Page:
Is it really impossible to have a balanced family life as well as a career free from discrimination? Are working mothers just facing the reality of what happens if you don’t show the commitment to your job that the employer requires? “I believe that employers are reluctant to make special arrangements for parents which are seen (and rightly so) as discriminatory against those who did not decide to have children or were unable to do so,” argues Kellingley.
A case of commitment?
But why should “special arrangements”, such as flexible working or the opportunity to work part-time, be seen as discriminatory against childless employees? Perhaps the issue is whether such practices are suitable for the company – ultimately, should the business need decide? “It is wrong to employ someone who is not suited to a job or whose personal circumstances make them incapable of performing it regularly,” says management consultant John Pope. “This applies whatever the sex of the person.
John Pope, management consultant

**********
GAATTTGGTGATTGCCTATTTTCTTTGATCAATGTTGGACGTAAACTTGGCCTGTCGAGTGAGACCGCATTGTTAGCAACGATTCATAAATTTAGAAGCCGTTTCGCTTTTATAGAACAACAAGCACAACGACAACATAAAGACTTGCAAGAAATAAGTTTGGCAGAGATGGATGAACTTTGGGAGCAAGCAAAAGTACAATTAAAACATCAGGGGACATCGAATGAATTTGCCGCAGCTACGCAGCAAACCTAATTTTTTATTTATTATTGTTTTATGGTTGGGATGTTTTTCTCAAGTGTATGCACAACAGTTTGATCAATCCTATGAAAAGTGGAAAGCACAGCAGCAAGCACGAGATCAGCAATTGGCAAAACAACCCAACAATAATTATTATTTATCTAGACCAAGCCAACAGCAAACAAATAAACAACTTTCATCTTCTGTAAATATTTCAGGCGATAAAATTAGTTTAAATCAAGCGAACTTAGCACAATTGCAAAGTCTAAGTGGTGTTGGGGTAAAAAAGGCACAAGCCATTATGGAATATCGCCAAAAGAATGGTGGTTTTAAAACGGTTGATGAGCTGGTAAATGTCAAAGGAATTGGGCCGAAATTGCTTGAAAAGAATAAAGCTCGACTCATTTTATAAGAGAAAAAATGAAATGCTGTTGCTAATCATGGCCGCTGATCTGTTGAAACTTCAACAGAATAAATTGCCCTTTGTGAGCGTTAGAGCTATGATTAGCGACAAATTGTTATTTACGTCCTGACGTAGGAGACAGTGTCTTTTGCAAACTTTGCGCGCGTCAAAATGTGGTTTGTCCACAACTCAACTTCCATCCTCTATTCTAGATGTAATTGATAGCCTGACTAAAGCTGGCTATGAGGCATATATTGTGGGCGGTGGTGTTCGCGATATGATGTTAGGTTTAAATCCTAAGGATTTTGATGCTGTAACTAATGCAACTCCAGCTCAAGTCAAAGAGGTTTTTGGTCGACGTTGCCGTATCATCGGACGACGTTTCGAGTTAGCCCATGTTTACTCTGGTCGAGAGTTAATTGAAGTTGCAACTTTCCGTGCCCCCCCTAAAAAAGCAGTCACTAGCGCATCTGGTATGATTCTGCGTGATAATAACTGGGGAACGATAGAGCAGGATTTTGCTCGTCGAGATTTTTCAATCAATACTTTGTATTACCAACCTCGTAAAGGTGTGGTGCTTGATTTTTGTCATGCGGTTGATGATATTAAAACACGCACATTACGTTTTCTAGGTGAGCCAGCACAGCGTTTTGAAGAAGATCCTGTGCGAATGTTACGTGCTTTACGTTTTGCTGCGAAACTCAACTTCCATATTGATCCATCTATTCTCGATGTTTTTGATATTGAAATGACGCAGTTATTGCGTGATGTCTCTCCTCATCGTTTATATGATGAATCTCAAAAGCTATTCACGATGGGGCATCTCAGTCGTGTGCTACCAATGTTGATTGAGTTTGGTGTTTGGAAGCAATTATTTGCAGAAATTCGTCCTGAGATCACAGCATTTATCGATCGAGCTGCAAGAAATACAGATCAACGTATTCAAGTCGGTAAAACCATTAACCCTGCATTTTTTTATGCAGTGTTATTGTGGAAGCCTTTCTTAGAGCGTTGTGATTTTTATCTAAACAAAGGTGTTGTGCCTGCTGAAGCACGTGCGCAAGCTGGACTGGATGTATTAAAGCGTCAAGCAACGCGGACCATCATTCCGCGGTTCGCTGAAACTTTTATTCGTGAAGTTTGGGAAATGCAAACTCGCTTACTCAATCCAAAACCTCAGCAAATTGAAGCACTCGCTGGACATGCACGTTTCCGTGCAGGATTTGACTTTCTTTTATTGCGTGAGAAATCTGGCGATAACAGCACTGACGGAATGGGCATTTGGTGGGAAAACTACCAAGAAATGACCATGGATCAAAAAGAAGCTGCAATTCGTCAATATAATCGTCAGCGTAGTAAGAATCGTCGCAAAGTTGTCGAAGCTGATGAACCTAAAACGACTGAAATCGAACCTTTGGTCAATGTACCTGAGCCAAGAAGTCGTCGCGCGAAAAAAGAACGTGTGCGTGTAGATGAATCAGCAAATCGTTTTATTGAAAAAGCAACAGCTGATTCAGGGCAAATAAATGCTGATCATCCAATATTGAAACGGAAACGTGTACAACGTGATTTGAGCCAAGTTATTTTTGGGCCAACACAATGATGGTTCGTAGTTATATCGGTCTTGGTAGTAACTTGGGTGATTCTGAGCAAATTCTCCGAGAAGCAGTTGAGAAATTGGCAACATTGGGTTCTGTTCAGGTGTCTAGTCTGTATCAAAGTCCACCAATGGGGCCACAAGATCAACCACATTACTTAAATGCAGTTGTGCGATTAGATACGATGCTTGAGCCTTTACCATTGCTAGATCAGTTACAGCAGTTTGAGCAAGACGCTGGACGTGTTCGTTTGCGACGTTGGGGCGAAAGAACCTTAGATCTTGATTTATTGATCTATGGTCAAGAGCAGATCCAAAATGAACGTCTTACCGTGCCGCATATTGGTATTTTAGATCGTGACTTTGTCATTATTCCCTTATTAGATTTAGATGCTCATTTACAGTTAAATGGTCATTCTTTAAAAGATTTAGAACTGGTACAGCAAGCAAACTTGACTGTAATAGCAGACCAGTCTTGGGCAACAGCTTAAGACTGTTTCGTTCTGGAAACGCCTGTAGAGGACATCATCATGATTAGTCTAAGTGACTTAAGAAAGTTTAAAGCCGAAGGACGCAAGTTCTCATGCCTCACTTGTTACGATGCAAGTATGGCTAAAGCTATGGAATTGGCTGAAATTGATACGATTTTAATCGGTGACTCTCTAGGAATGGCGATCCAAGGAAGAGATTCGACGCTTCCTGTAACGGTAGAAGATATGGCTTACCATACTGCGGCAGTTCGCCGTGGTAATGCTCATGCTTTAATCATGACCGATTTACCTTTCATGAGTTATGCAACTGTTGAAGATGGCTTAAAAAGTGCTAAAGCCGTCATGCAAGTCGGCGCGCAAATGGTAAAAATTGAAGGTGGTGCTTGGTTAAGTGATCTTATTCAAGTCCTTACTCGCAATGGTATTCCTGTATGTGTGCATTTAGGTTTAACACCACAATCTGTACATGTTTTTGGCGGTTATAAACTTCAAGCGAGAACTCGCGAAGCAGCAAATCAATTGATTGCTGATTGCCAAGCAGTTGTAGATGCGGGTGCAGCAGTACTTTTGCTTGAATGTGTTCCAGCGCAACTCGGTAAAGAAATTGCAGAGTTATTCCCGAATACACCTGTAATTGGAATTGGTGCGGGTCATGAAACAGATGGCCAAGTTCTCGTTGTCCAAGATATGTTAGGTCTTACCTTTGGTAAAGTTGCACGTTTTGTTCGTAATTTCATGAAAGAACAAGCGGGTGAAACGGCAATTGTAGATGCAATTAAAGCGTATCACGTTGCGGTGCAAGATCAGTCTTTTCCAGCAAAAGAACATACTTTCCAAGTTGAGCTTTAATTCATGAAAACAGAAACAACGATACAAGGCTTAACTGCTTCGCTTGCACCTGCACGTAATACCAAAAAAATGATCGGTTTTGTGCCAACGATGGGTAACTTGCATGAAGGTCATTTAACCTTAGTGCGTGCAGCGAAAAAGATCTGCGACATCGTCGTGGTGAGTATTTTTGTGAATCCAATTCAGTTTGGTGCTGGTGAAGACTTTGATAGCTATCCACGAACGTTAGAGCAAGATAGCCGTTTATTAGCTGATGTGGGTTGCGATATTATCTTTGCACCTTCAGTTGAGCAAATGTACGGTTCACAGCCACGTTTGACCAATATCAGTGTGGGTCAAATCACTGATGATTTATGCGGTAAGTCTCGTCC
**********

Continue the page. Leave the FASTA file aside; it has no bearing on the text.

“It is unreasonable for an employer to be unable to choose those who are best suited by ability, qualifications and circumstances for the job which has to be done, despite what opportunities commissions may say,” he argues. “But it is also wrong for an employer to invent reasons based on prejudice for not employing or promoting a working mother, or for that matter, someone with a disability. Many employers are still not good at recognising prejudice in their employment processes and the way they are applied in practice,” adds Pope.
So is it the case that working mothers must prove their competence or lose out in the career game? According to HR manager Toscano Berengere, many employees don’t realise just how hard these women work. It is, she says, “hard to juggle everything, especially the prejudices some colleagues have when they see you going at 3pm to pick up your child at the nursery. They think your work day is over when in fact you are still going to work at least three further hours at home and probably a couple of hours during the weekend to make sure that you are worth the confidence your employer is giving you in allowing you some flexible time.”
Making the choice